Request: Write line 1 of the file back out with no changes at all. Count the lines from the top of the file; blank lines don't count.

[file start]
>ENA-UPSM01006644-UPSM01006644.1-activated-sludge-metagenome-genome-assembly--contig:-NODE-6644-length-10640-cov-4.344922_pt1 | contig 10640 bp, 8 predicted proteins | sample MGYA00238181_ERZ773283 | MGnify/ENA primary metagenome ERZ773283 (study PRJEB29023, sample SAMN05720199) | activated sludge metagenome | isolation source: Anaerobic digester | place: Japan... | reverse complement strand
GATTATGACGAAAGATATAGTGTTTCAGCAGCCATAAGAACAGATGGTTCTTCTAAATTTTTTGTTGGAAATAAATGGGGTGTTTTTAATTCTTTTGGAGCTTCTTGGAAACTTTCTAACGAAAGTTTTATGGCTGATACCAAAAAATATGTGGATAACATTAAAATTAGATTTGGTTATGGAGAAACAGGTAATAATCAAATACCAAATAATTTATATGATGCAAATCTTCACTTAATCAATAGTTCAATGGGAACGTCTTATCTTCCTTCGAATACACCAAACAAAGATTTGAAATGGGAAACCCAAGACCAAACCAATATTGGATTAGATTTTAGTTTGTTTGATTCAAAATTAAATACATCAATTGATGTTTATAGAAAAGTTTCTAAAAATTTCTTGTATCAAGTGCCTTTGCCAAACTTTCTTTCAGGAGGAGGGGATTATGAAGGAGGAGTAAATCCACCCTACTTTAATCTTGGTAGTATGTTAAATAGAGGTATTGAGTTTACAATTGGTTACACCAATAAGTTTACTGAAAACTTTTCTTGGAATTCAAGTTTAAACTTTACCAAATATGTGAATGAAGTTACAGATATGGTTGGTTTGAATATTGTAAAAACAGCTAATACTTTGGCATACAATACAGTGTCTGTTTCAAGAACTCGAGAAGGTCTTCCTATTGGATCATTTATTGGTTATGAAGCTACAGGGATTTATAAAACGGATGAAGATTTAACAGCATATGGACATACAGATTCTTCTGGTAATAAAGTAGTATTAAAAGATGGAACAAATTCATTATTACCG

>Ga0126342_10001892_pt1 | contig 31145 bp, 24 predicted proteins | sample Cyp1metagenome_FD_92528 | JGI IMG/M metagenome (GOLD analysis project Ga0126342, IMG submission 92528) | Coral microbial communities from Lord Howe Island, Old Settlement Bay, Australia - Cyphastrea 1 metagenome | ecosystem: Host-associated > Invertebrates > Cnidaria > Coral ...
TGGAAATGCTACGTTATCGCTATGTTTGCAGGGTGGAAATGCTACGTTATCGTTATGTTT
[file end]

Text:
>ENA-UPSM01006644-UPSM01006644.1-activated-sludge-metagenome-genome-assembly--contig:-NODE-6644-length-10640-cov-4.344922_pt1 | contig 10640 bp, 8 predicted proteins | sample MGYA00238181_ERZ773283 | MGnify/ENA primary metagenome ERZ773283 (study PRJEB29023, sample SAMN05720199) | activated sludge metagenome | isolation source: Anaerobic digester | place: Japan... | reverse complement strand